Leadership has been recognized to have an important contextual influence on the implementation of EBP in various clinical settings (Aarons, Ehrhart, & Farahnak, 2014; Damschroder et al., 2009; Gurses et al., 2010; Nutley, Walter, & Davies, 2007; Rycroft- Malone & Bucknall, 2010) . There is no universally agreed upon definition of leadership but many conceptualizations reflect the assumption that leadership involves a process of one person exerting intentional influence over another person or group in order to achieve a certain outcome in a group or organization (Gill, 2011; Yukl, 2006) . Leadership commitment and active interest have been shown to positively affect the effectiveness of implementation (Helfrich et al., 2007; Stetler, Damschroder, Helfrich, & Hagedorn, 2011; Taylor et al., 2011) .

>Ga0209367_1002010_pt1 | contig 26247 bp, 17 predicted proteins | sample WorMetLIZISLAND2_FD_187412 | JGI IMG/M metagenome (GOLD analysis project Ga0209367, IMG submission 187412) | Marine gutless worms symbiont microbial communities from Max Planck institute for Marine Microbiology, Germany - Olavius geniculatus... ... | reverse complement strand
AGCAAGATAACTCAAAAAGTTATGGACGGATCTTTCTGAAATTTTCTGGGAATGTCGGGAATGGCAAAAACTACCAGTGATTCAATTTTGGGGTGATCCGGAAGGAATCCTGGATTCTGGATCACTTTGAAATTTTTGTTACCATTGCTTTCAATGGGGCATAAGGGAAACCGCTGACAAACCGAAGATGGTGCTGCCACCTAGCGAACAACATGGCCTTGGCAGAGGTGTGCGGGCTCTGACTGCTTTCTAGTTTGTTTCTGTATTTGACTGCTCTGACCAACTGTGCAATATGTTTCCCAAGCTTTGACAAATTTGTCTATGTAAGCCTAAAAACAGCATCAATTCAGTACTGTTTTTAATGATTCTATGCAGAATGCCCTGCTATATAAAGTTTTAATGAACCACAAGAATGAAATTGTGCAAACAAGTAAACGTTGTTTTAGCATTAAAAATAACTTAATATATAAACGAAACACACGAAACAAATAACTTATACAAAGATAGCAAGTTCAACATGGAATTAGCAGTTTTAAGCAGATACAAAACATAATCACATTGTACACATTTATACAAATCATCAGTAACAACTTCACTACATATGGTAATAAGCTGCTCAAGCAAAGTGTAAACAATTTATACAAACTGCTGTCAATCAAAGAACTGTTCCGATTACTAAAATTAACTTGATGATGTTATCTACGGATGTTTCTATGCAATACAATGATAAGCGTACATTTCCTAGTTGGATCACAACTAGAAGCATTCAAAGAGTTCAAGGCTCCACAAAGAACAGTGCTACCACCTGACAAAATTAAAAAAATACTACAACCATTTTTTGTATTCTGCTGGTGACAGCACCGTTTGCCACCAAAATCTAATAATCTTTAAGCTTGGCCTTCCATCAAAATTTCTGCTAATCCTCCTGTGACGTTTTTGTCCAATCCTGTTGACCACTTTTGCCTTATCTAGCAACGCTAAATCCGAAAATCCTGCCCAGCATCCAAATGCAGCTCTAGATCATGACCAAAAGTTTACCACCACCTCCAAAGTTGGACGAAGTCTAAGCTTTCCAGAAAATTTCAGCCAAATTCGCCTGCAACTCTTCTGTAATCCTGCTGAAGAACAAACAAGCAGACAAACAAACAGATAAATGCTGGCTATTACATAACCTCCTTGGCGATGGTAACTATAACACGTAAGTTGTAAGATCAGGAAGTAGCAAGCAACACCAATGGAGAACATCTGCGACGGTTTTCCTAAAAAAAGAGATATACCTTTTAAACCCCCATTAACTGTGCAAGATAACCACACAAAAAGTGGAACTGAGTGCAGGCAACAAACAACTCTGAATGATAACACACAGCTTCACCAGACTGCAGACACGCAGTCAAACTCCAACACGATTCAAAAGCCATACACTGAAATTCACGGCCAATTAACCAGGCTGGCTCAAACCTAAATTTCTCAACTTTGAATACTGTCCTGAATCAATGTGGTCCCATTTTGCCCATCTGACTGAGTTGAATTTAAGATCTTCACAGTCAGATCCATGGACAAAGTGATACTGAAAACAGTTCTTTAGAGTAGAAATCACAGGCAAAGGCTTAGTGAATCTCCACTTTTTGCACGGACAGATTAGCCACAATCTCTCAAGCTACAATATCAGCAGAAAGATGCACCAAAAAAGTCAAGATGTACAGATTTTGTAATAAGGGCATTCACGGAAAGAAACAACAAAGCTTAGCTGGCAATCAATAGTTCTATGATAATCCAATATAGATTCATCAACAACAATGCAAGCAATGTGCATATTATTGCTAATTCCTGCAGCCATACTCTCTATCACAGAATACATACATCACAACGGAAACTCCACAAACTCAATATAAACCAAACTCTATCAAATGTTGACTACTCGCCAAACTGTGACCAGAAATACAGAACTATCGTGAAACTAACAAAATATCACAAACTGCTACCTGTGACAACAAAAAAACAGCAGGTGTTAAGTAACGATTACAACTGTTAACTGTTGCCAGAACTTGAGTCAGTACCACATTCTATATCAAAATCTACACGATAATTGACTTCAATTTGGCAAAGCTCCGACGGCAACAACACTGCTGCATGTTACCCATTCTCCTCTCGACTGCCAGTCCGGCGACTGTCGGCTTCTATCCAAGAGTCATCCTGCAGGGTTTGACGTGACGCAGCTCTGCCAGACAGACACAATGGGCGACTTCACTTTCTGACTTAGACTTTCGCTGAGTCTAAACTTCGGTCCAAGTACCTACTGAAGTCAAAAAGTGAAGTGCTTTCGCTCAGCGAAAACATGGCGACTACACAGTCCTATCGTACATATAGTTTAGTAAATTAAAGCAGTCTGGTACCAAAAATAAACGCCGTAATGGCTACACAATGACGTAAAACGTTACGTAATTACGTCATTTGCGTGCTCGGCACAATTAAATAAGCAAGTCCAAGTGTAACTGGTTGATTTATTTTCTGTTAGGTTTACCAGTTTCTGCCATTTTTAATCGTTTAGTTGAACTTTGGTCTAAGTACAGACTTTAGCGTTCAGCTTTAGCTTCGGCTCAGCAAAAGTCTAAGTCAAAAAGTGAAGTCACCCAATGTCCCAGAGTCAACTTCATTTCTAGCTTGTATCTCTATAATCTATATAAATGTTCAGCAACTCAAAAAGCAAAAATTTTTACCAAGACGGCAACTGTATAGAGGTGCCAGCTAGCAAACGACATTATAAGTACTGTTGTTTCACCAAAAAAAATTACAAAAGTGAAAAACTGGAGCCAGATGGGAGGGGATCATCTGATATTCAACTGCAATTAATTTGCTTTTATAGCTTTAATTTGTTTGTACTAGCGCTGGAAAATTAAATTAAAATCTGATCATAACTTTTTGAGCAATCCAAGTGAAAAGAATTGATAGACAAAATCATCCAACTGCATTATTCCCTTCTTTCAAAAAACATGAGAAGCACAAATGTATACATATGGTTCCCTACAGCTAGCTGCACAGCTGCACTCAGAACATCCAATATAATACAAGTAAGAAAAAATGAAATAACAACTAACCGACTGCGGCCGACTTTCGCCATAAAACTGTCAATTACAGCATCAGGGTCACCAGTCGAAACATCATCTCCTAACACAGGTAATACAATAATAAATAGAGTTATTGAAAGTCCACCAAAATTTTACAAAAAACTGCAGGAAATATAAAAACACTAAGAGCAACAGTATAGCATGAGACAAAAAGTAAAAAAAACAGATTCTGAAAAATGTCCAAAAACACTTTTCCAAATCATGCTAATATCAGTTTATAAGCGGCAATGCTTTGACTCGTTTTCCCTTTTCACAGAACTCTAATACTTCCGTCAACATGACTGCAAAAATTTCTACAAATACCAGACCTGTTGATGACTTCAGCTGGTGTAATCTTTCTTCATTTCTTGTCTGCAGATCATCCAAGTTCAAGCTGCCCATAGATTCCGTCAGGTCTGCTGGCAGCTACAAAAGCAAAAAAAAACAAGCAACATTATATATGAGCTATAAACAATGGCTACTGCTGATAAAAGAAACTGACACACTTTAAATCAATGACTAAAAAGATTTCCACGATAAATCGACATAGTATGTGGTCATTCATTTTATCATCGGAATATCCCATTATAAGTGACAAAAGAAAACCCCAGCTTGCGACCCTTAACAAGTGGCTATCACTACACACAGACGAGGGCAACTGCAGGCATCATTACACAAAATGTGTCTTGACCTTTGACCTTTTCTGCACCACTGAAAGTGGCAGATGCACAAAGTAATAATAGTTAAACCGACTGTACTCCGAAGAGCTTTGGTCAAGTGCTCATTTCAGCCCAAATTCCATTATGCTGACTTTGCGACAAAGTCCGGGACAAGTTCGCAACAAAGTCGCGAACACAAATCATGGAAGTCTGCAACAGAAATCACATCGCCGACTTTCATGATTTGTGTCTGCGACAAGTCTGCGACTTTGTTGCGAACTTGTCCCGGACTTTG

The relevance of leadership and culture in organizations has increasingly been acknowledged in implementation science (Aarons et al., 2014; Dannapfel et al., 2013) but we have not been able to find any empirical research on how managers in health care can influence the organizational or professional culture in achieving more evidence- based physiotherapy practice. There is also a paucity of studies on the relationship between culture and leadership/management in the broader implementation science literature (Reichenpfader, Carlfjord, & Nilsen, 2015) . In recognition of the potential importance of this knowledge gap, this study explored how physiotherapy leaders in Sweden influence the culture for implementation of EBP in physiotherapy. We applied a framework developed by Schein (2010) that identifies a number of mechanisms by which leaders can influence the culture of an organization and/or groups within an organization.